At first he enjoys his job, doesn't mind being alone at all, and loves reading the books the factory library provides. He hears rumors of how the previous workers in his position have quit after a short time because they saw ghosts. The official story from the factory, however, is that they quit “because they got bored and lonely.”

    At first he ignores these rumors, but eventually he meets one of these ghosts and forms a friendship with her. Turns out she's one of the people who lived in a mansion on this plot of land a long time ago, before the factory was built.

    They share poetry, she tells him what nature in her time was like (John's people call pigeons 'birds' because 'there's only the one kind' and he's never heard of a squirrel).

    They become really close and he comes to realize that he would rather live in her world, a world that never changes, than grow old and leave her, and so he talks to her mother (who is the one who figured out how to ghost-ify the whole family in the first place) and does exactly that, bringing not only himself but a ton of new books and chocolates into his new friend's unchanging world where they can sit and read and eat chocolate together for all eternity.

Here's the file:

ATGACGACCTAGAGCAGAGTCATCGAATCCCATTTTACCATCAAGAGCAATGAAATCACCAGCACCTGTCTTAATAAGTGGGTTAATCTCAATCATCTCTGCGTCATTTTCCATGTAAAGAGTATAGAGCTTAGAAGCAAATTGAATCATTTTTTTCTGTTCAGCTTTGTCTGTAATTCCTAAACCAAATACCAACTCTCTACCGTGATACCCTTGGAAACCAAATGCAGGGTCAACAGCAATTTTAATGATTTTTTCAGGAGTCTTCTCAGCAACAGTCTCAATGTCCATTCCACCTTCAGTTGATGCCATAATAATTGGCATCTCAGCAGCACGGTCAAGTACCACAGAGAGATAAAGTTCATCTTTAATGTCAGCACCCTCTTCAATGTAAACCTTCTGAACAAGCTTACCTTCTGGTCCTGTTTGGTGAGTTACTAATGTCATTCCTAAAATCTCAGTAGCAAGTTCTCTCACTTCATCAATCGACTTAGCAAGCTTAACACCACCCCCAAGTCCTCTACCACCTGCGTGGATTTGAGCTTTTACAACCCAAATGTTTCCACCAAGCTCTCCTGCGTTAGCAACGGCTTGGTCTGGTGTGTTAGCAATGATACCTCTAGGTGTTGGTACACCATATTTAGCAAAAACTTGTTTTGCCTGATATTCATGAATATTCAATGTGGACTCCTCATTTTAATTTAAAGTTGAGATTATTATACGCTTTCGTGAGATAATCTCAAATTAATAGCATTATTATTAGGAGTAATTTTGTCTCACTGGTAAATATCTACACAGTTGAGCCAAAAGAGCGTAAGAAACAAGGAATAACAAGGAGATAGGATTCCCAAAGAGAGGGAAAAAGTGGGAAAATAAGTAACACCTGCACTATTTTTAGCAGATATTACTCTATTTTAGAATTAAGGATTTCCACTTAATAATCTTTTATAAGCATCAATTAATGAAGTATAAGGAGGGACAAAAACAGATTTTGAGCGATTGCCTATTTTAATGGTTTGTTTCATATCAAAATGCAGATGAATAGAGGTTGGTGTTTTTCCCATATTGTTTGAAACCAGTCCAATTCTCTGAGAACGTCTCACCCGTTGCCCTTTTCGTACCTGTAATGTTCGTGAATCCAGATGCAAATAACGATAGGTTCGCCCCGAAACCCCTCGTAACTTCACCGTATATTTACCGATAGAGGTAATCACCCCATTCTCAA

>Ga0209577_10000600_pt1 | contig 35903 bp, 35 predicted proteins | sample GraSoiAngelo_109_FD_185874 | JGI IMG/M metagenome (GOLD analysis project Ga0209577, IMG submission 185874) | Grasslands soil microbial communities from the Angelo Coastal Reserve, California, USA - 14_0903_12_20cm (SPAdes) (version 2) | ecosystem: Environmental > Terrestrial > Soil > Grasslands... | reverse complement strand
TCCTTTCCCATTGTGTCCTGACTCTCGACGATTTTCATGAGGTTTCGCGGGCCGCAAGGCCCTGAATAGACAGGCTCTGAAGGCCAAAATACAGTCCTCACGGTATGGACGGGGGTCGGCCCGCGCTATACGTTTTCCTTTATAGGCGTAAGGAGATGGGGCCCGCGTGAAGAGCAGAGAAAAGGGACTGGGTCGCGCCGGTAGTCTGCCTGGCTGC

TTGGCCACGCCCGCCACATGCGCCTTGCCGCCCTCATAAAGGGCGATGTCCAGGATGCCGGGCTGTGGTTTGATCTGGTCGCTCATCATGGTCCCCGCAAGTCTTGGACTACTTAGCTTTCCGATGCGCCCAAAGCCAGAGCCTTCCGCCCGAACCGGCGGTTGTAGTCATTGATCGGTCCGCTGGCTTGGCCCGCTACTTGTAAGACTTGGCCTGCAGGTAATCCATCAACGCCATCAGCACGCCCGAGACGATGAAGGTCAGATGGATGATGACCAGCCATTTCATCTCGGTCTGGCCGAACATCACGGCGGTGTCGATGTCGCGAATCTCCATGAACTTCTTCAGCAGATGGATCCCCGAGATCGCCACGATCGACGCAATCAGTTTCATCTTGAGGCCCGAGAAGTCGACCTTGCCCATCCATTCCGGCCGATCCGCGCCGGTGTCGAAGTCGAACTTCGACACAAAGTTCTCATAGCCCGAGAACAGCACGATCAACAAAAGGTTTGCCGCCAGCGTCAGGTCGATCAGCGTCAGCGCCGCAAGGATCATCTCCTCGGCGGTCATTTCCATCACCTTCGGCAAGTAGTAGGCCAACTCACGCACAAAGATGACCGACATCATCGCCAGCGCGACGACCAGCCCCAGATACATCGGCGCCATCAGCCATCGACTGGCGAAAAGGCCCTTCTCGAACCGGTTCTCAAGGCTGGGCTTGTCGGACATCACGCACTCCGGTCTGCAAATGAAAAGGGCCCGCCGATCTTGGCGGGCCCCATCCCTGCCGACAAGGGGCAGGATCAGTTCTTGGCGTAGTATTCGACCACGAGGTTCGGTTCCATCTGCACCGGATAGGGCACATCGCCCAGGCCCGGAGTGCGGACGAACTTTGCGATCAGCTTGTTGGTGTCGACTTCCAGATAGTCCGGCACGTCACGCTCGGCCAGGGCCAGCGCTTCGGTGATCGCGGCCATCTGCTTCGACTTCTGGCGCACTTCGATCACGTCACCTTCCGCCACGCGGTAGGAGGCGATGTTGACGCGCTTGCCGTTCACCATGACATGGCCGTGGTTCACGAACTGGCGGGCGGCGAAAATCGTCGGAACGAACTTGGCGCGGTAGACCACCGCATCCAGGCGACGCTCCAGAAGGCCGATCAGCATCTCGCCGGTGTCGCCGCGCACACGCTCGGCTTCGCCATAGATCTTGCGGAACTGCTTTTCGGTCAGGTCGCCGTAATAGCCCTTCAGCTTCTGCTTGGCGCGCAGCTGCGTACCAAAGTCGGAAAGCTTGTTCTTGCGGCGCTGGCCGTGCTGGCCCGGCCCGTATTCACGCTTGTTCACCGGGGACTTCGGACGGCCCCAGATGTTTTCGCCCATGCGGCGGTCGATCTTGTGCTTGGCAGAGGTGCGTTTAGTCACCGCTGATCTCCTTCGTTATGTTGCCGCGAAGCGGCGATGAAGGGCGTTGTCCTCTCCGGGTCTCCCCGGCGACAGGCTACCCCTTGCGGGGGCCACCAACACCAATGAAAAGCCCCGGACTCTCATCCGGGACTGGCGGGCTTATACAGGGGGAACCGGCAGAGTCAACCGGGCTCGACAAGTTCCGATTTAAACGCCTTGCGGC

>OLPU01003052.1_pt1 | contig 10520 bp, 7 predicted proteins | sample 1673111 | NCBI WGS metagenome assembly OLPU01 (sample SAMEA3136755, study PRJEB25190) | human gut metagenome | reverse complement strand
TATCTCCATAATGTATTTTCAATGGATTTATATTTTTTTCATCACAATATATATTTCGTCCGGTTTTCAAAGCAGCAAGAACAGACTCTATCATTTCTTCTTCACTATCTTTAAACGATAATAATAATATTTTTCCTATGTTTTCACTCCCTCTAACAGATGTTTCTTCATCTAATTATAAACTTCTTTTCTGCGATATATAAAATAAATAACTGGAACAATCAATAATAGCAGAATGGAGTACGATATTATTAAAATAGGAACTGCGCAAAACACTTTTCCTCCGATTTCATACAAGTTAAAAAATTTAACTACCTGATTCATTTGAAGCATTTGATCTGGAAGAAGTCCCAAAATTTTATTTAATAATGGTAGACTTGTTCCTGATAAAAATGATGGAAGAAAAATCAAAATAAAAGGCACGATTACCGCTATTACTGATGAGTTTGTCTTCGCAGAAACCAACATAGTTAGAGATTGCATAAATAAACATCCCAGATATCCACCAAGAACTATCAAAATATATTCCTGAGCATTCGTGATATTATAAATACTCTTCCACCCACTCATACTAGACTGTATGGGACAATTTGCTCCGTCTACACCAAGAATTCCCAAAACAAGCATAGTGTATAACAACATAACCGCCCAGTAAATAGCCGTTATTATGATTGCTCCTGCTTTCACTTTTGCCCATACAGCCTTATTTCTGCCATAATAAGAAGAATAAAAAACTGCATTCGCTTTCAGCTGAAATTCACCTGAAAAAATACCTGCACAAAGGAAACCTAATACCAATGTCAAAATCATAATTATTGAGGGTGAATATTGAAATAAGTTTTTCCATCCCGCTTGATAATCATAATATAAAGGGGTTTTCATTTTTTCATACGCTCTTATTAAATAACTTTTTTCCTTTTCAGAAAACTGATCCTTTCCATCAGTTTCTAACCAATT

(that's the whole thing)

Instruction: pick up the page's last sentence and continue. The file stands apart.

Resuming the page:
It's short, sweet, character-driven, and speaks to what is truly important in life (relationships with other people, ideas, contentment, happiness) vs. what really isn't important at all but a lot of people really think is incredibly important (forward progress, manufacturing, profit, money, work work work and more work). It really resonated with me and my own personal world-view and I enjoyed it immensely.

    Aunt Charlotte and the NGA Portraits (3/5)
    An old woman tells a story from her youth, about how she befriended this older woman during a vacation who was magical. At the end she gets sent into a painting to retrieve a fur coat for said woman and meets several people who are, in actual fact, not real but people from several different paintings. Basically it's her way of explaining why she sees certain painting as friends, and what parts of it you choose to believe are up to you, as aunt Charlotte would say.

    Instead of Three Wishes (4/5)
    The 'title track' of this collection if you will, this story is yet again a sweet, character-driven story that shows off Turner's strengths.

    It all starts when a young woman named Selene helps an elf prince cross the street. He, as elves do, offers her a gift in exchange for her help—three wishes, printed on business cards—which she promptly refuses because he could be a crazy murderer or something, and besides, how often do wishes go so very wrong in stories? She accidentally tells him where she lives in her attempt to escape the situation and receives gift upon gift at her doorstep, all of which she refuses for reasons of practicality and common sense. A mansion she can't afford to live in; a fairy tale prince meant to be her husband who can't read, write, or do anything useful; etc.